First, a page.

Omamori PROTECTION (bad luck, negative energy, evil eye, curses, demons, etc.) of the Heian-jingu shrine of Kyoto
The Heian Shrine (平安神宮 Heian-jingu) is a Shinto shrine located in Sakyō-ku, Kyoto. It is listed as an important cultural property of Japan.
In 1895, a partial reproduction of the Heian Palace from Heian-kyō (the former name of Kyoto) was planned for construction for the 1100th anniversary of the establishment of Heian-kyō. The Industrial exposition fair (an exhibition of development of Japanese and foreign cultures) was held in Kyoto that year, where the replica was to be the main monument. However, failure to buy enough land where the Heian Palace used to stand, the building was built in Okazaki at 5/8 scale of the original. The Heian-jingū was built according to designs by Itō Chūta.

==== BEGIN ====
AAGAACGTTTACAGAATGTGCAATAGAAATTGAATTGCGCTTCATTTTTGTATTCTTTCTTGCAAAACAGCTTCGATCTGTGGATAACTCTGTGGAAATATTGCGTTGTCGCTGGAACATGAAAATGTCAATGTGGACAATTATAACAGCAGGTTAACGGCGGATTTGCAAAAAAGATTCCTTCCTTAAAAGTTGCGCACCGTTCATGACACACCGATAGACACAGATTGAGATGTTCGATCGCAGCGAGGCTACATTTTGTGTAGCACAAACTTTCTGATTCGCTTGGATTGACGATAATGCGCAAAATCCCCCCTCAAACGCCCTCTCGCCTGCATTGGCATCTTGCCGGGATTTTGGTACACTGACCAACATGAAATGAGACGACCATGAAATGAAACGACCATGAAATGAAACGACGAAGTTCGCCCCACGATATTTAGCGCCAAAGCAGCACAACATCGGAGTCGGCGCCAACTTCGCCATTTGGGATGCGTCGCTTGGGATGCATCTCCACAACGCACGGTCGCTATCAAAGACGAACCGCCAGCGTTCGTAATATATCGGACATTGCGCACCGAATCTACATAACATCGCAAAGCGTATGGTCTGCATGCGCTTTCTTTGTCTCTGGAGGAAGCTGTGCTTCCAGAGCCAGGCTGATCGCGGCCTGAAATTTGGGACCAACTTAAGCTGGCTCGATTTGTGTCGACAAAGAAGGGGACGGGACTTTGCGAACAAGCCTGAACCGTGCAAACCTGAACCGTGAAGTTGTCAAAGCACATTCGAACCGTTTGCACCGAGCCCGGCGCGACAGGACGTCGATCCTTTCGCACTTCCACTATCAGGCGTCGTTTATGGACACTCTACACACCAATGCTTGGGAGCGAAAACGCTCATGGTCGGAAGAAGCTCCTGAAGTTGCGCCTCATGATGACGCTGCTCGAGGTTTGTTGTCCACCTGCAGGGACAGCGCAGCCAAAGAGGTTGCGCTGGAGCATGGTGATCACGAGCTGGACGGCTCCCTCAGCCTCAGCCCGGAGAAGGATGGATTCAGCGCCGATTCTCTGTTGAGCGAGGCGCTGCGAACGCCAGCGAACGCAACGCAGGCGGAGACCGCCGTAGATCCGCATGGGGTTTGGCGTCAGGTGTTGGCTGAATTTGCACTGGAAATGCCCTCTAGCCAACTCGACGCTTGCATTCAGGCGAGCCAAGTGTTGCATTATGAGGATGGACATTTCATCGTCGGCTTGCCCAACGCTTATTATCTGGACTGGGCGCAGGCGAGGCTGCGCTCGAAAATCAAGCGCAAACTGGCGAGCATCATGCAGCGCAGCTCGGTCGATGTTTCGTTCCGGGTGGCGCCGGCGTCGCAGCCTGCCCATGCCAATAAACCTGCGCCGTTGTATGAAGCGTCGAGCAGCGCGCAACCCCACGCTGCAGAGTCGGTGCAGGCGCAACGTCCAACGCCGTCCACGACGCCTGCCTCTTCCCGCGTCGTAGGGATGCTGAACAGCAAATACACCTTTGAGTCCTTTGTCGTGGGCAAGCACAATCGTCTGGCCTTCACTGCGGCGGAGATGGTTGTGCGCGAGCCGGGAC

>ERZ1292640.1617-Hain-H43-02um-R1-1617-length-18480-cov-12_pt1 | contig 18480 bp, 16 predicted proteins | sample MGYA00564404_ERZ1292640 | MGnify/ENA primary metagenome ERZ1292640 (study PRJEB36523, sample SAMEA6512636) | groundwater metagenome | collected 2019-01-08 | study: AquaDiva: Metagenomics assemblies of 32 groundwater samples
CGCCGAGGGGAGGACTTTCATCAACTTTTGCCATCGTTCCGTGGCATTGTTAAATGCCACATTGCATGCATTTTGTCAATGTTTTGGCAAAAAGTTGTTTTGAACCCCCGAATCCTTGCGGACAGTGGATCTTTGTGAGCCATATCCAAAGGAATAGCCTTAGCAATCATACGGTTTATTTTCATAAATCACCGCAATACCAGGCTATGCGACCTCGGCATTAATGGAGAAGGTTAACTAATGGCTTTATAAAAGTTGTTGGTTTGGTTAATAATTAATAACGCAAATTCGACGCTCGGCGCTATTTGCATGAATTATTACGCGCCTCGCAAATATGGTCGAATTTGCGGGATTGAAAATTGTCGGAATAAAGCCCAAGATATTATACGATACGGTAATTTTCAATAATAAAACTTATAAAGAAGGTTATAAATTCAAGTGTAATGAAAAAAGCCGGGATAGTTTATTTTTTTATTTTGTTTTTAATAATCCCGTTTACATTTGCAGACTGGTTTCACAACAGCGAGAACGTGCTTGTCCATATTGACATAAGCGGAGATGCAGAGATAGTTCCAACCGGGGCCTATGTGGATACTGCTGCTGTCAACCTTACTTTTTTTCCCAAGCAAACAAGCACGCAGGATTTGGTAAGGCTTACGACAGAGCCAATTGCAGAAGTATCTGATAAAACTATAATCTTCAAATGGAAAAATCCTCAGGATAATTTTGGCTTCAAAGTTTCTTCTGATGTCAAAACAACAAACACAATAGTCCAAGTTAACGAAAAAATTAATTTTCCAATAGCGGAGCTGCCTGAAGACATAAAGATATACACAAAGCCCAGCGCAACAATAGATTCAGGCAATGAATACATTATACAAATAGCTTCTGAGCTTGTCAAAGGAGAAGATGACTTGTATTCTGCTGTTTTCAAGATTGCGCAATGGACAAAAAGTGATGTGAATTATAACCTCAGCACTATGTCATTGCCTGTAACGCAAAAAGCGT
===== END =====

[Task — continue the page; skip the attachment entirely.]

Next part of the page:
After the Exhibition ended, the building was kept as a shrine in memory of the 50th Emperor, Emperor Kanmu, who was the Emperor when Heian-kyō became the capital. In 1940, Emperor Kōmei was added to the list of dedication.
Kyoto was shocked and depressed after the capital was moved to Tokyo. Later, the citizens came together to build a new city after World War II. The construction of Heian Shrine was a symbol of revival for the city. The revival consisted of the new Kyoto in education, culture, industry, and daily life, where at the same time the "good old" Kyoto was maintained.
In 1976, the Shrine was set on fire; and nine of the buildings, including the honden, or main sanctuary, burned down. Three years later, the burned buildings were reconstructed with money collected from donations.
The architecture design was a reproduction of the Chōdōin (Emperor’s palace in the former eras) in 5/8th scale (in length). The large red entrance gate is a reproduction of the Outenmon of the Chōdōin. The architecture of the main palace mirrors the style and features of the Kyoto Imperial Palace, the style from the 11th–12th century (late Heian Period). The Shrine’s torii is one of the largest in Japan.